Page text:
Heading back into town we decided to go to explore the New Town.  Princes Street greeted us with a gold postbox- I had forgotten that I wanted to see one, until I got stupidly excited to see it!  I think this is a great touch by Royal Mail, I hope Sir Chris Hoy enjoys this, I wonder if he has seen it yet?

Gold postbox!

Gold postbox!

Feeling like a behind the scenes peek at one of those famous gorgeous townhouses, we headed for “Institut Francais d’Ecosse”, located in Randolph Crescent in the West End.  The helpful leaflet provided told me this Georgian beauty was acquired by the French Government in 1945,  and had previously been a maternity hospital.  The cornice work has been restored, and there is a good view up the stairs to the atrium skylight which brought light flooding down the ironwork lined stairs inviting us to explore further.  An unexpected treat was the chance to flick through the pages of an 18th century book.  We donned the archival gloves and saw stunning engravings, these 1739 maps (known as the Turgot map ) showed a beautiful perspective on the city, with elegant lines depicting large boulevards, tree lined avenues and private courtyards in precise detail.  One day, I will go to Paris!

Institut Francais d'Ecosse stairway

Institut Francais d’Ecosse stairway

Institut Francais d'Ecosse maps

Institut Francais d’Ecosse – unexpected archival maps joy!

In the bookcases to the side of the table there were Jules Verne first editions.  Beautiful covers, I can’t quite believe we got to see these too as I remember learning about Jules Verne when I was taking French at school.  Heading downstairs we found a très jolie little café, offering a Doors Open Day special meal (we had already eaten, but made a mental note to come back again sometime soon, for the atmosphere was wonderful and the garden views back to Dean village were stunning).

Institut Francais d'Ecosse Jules Verne

Jules Verne

Institut Francais d'Ecosse Doors Open Menu

Institut Francais d’Ecosse Doors Open Menu

On the way back out we paused to explore the library.  I headed for the childrens books (about my level of French!) and found a rather amusing tale of an ant who wanted to be different, and some great Leo Leonni treasures.  I had discovered Leo Leonni when doing a project about 1950’s illustration, I liked his bold lines and collages but fell in love with his 1960’s mouse tales.  The books in the Institut were “when/ quand” and “where/ou”, you may be wondering why I like his work, you can see more online here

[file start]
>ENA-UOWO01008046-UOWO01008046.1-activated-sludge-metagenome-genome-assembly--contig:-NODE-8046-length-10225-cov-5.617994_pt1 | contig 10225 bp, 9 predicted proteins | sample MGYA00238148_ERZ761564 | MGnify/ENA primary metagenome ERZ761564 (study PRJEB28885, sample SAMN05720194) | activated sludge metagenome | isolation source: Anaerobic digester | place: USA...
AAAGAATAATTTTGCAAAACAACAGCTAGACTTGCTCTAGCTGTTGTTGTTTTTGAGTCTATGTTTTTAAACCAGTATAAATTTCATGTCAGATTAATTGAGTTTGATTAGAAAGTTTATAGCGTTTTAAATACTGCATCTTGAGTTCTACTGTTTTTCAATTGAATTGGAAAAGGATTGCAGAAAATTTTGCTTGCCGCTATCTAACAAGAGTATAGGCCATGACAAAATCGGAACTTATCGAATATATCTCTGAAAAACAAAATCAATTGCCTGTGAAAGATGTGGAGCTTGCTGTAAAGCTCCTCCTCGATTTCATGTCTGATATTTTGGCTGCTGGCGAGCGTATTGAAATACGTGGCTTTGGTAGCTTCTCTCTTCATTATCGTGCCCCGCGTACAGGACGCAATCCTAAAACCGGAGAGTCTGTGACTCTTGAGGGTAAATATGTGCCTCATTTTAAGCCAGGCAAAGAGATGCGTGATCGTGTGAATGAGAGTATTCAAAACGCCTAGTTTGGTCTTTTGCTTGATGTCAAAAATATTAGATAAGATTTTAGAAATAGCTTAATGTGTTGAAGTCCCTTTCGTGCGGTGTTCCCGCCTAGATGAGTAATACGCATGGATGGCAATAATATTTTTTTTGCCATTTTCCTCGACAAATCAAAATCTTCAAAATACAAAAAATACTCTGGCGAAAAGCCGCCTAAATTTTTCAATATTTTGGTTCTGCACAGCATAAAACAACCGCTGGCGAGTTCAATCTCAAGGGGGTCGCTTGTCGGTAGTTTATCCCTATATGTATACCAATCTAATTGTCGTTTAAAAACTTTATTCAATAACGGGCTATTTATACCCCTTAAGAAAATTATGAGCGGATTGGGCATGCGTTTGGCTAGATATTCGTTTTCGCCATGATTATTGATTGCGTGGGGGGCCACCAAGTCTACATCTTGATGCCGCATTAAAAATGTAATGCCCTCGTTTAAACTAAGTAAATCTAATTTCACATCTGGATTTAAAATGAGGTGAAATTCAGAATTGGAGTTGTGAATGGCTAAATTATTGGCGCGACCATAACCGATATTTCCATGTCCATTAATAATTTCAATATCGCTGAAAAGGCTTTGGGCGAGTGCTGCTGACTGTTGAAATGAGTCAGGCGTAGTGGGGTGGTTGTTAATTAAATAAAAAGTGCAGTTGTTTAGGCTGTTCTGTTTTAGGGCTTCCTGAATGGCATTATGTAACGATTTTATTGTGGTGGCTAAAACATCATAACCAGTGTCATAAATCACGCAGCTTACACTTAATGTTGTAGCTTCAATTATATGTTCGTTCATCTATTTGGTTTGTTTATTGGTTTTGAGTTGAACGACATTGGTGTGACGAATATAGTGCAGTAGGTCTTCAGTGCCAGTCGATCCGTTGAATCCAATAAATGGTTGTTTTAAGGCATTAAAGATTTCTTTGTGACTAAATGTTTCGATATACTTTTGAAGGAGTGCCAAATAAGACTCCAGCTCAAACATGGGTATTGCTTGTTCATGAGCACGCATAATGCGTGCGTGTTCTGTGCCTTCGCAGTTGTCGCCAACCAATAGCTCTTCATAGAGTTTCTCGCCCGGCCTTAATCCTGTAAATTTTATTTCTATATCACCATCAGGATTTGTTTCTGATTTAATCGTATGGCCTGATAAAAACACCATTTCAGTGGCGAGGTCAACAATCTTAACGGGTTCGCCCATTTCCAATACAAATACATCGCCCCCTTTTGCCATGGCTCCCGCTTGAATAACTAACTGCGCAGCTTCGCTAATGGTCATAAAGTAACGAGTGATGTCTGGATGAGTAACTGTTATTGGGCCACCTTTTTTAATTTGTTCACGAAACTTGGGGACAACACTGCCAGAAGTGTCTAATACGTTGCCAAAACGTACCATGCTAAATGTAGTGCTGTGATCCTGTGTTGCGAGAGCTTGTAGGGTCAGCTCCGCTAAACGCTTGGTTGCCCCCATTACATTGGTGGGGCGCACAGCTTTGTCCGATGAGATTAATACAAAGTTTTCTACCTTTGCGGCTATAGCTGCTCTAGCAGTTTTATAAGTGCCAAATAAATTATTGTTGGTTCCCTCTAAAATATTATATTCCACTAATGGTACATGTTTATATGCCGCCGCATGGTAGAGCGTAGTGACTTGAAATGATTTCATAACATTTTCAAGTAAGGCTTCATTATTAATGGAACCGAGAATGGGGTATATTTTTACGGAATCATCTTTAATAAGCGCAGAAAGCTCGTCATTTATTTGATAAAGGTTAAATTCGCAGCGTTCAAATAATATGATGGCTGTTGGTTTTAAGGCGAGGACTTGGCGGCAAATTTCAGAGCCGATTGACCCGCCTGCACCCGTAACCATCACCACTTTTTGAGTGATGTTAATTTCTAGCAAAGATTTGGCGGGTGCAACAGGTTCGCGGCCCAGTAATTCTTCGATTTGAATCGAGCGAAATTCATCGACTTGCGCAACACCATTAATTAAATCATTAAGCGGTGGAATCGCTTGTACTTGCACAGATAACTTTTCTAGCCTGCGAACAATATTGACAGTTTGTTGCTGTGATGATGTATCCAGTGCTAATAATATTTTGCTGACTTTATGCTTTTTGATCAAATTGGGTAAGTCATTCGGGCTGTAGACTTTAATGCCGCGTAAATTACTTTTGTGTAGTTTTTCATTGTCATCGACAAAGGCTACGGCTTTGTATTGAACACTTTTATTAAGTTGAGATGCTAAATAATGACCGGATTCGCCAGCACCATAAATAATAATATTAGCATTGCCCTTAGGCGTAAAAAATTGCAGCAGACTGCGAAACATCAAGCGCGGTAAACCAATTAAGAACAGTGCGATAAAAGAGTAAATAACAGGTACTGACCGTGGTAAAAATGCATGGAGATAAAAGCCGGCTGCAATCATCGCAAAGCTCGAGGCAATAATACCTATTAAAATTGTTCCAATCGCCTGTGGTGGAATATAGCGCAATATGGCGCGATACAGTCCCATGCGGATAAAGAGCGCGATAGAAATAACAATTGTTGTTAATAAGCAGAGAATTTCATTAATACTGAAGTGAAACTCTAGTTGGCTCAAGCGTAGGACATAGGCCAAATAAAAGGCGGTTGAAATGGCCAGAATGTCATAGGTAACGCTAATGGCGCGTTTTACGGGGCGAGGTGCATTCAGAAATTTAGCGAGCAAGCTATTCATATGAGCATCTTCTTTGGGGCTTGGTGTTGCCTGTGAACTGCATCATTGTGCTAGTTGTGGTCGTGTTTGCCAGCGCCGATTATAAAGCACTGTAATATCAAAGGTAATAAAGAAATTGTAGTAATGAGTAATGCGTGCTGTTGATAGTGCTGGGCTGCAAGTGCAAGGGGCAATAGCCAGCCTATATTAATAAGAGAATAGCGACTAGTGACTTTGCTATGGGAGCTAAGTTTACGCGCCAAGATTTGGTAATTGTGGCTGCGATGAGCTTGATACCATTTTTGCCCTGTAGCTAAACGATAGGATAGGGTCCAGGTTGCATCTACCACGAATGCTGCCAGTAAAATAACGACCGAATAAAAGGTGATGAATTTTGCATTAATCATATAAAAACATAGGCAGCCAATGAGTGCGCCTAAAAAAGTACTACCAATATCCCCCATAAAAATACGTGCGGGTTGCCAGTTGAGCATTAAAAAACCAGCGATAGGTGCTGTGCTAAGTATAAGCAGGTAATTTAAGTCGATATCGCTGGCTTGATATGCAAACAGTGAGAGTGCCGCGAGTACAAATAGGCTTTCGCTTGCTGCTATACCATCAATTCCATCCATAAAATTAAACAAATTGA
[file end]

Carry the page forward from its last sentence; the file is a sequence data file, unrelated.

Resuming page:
The Danish Cultural Institute is located a few terraces along from our last venue, here we were greeted with another beautiful townhouse (again, more elegant ironwork, I was starting to experience a little “close envy” at this point as my stairways are far less elegant than this!).  The short journey upstairs allowed us to view the current exhibition by Kurt Hoppe entitled “Hidden Spaces, Forgotten Places”, a photographic stroll round some Danish treasures.  This was highly in keeping with the Doors Open theme (and I get the feeling from absorbing the atmosphere in his photographs that he might have enjoyed our tour around Edinburgh’s treasures today).  There were striking images with a hint of wabi sabi showing abandoned buildings with peeling paint, sitting adjacent to thoughtful studies of library facilities (where the composition drew you further into the centre of the image, ready to explore the spines of dusty books and wonder what was between those focused pages).  An arrangement of theatre images on one wall were well laid out to see the similarities in “roomscapes”, concert spaces taken from the performers point of view offering a visual artists eye on a performance artists position.

Danish Cultural Institute, Edinburgh

Danish Cultural Institute, Edinburgh- Hidden Spaces Forgotten Places exhibition

Danish Cultural Institute, Edinburgh

Danish Cultural Institute, Edinburgh

The fireplace in the exhibition room was rather unusual, mythical beasts sat in the centre casting their eye over the walls.

Danish Cultural Institute, Edinburgh

Fireplace at the Danish Cultural Institute, Edinburgh

A stroll down from Doune Terrace led us to Stockbridge, a beautiful part of the city where the water of Leith walk passes through and you can gaze down to the Antony Gormley “six times” works.   Last time I saw this, shortly after the trail was revealed. I was sure it was upright, perhaps I am wrong, or the water energy has led the statue to take a peek at the river bed?

Antony Gormley Water of Leith

Antony Gormley Water of Leith

Noting the time, we perused the brochure to see if there were any late opening venues.  To our delight there were two just off Leith Walk, the Steel House at Hart Street and the Edinburgh Print Makers at Union Street.  These two venues were a nice unification of my artistic and architectural interests, so train ticket in hand we nipped on the bus over towards the East.  The Edinburgh Printmakers is a fascinating facility offering space for artists to work together and share excellent artwork (over 350 artists currently use the space).  The shop offered a hint at some of the diverse lithography and screenprinting products produced by those using the space, and upstairs the gallery space revealed video and printed works for us to observe.  I laughed out loud at one work “Idealy (sic) the entrance would be here” as it was right next to a door anyway, just a bit further along.  Construction printing humour.